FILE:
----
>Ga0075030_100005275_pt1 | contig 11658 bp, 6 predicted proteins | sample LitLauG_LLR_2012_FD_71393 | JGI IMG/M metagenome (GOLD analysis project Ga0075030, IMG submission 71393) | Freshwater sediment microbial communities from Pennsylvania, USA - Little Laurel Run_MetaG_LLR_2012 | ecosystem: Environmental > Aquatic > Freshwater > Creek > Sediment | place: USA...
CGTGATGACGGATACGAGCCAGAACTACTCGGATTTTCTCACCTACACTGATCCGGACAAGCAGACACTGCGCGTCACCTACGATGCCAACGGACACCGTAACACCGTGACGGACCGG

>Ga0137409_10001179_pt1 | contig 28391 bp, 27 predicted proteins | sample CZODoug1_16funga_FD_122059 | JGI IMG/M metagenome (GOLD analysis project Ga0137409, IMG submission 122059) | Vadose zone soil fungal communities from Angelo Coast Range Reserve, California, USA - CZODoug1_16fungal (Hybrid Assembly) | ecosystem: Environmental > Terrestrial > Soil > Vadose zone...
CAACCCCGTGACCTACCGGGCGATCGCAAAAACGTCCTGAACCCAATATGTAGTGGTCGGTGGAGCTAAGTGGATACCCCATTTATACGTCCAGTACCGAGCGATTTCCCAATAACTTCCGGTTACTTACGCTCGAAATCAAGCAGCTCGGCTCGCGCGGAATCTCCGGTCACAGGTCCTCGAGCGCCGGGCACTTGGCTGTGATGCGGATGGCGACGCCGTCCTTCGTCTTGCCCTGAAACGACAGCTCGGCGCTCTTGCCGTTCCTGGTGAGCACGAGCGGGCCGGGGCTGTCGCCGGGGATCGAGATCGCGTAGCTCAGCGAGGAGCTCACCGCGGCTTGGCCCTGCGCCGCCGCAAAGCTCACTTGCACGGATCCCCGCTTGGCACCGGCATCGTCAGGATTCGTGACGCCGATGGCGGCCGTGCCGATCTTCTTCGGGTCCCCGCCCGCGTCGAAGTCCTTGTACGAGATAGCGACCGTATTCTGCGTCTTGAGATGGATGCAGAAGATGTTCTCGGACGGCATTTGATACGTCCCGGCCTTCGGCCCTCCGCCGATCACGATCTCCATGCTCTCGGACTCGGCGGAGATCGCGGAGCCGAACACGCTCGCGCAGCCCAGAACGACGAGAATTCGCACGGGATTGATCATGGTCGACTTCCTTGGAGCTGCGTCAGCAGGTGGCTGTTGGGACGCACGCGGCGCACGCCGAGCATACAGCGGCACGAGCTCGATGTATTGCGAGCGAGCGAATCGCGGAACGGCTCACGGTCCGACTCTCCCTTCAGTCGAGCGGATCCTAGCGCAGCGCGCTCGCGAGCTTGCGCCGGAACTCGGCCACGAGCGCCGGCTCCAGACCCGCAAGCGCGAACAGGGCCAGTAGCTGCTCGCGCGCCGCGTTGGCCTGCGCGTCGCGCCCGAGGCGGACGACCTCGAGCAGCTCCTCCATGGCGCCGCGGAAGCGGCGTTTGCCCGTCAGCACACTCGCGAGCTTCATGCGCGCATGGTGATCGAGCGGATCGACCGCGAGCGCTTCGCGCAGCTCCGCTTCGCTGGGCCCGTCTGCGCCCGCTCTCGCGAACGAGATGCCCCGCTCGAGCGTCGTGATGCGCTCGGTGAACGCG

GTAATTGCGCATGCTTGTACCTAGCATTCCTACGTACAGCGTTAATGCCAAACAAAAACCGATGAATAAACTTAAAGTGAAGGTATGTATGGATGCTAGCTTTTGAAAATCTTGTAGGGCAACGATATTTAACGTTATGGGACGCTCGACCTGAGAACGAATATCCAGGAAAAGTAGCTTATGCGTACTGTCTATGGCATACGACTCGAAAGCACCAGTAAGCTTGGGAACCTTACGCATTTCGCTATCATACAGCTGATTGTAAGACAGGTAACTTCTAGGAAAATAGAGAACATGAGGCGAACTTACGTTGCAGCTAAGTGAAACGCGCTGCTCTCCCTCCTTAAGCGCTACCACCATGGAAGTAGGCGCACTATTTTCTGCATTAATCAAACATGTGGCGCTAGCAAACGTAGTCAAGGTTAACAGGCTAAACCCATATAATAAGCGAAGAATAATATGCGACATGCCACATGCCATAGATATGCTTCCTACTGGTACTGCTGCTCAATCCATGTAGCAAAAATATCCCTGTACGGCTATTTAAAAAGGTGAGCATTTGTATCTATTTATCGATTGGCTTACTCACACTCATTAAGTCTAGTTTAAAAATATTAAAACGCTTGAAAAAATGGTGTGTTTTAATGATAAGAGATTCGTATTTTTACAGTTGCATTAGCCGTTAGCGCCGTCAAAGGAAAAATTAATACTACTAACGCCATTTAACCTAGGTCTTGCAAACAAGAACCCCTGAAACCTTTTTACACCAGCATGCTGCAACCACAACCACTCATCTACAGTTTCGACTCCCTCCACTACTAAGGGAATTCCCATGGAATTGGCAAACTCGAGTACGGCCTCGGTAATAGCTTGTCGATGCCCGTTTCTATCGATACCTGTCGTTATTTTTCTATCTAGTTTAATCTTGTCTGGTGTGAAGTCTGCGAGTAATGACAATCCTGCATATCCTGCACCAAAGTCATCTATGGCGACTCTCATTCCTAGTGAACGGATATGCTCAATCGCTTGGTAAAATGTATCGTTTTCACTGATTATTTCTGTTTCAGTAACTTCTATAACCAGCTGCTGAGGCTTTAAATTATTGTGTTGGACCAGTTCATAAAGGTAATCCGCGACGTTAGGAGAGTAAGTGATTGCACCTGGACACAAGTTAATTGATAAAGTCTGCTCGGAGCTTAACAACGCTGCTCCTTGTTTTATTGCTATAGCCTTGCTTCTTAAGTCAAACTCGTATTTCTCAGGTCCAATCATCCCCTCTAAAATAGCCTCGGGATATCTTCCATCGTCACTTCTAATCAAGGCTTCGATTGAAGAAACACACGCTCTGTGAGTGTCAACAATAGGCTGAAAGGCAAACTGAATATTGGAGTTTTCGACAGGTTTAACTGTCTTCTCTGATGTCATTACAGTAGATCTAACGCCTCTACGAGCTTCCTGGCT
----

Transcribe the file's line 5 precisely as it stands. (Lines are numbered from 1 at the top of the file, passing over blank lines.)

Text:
GTAATTGCGCATGCTTGTACCTAGCATTCCTACGTACAGCGTTAATGCCAAACAAAAACCGATGAATAAACTTAAAGTGAAGGTATGTATGGATGCTAGCTTTTGAAAATCTTGTAGGGCAACGATATTTAACGTTATGGGACGCTCGACCTGAGAACGAATATCCAGGAAAAGTAGCTTATGCGTACTGTCTATGGCATACGACTCGAAAGCACCAGTAAGCTTGGGAACCTTACGCATTTCGCTATCATACAGCTGATTGTAAGACAGGTAACTTCTAGGAAAATAGAGAACATGAGGCGAACTTACGTTGCAGCTAAGTGAAACGCGCTGCTCTCCCTCCTTAAGCGCTACCACCATGGAAGTAGGCGCACTATTTTCTGCATTAATCAAACATGTGGCGCTAGCAAACGTAGTCAAGGTTAACAGGCTAAACCCATATAATAAGCGAAGAATAATATGCGACATGCCACATGCCATAGATATGCTTCCTACTGGTACTGCTGCTCAATCCATGTAGCAAAAATATCCCTGTACGGCTATTTAAAAAGGTGAGCATTTGTATCTATTTATCGATTGGCTTACTCACACTCATTAAGTCTAGTTTAAAAATATTAAAACGCTTGAAAAAATGGTGTGTTTTAATGATAAGAGATTCGTATTTTTACAGTTGCATTAGCCGTTAGCGCCGTCAAAGGAAAAATTAATACTACTAACGCCATTTAACCTAGGTCTTGCAAACAAGAACCCCTGAAACCTTTTTACACCAGCATGCTGCAACCACAACCACTCATCTACAGTTTCGACTCCCTCCACTACTAAGGGAATTCCCATGGAATTGGCAAACTCGAGTACGGCCTCGGTAATAGCTTGTCGATGCCCGTTTCTATCGATACCTGTCGTTATTTTTCTATCTAGTTTAATCTTGTCTGGTGTGAAGTCTGCGAGTAATGACAATCCTGCATATCCTGCACCAAAGTCATCTATGGCGACTCTCATTCCTAGTGAACGGATATGCTCAATCGCTTGGTAAAATGTATCGTTTTCACTGATTATTTCTGTTTCAGTAACTTCTATAACCAGCTGCTGAGGCTTTAAATTATTGTGTTGGACCAGTTCATAAAGGTAATCCGCGACGTTAGGAGAGTAAGTGATTGCACCTGGACACAAGTTAATTGATAAAGTCTGCTCGGAGCTTAACAACGCTGCTCCTTGTTTTATTGCTATAGCCTTGCTTCTTAAGTCAAACTCGTATTTCTCAGGTCCAATCATCCCCTCTAAAATAGCCTCGGGATATCTTCCATCGTCACTTCTAATCAAGGCTTCGATTGAAGAAACACACGCTCTGTGAGTGTCAACAATAGGCTGAAAGGCAAACTGAATATTGGAGTTTTCGACAGGTTTAACTGTCTTCTCTGATGTCATTACAGTAGATCTAACGCCTCTACGAGCTTCCTGGCT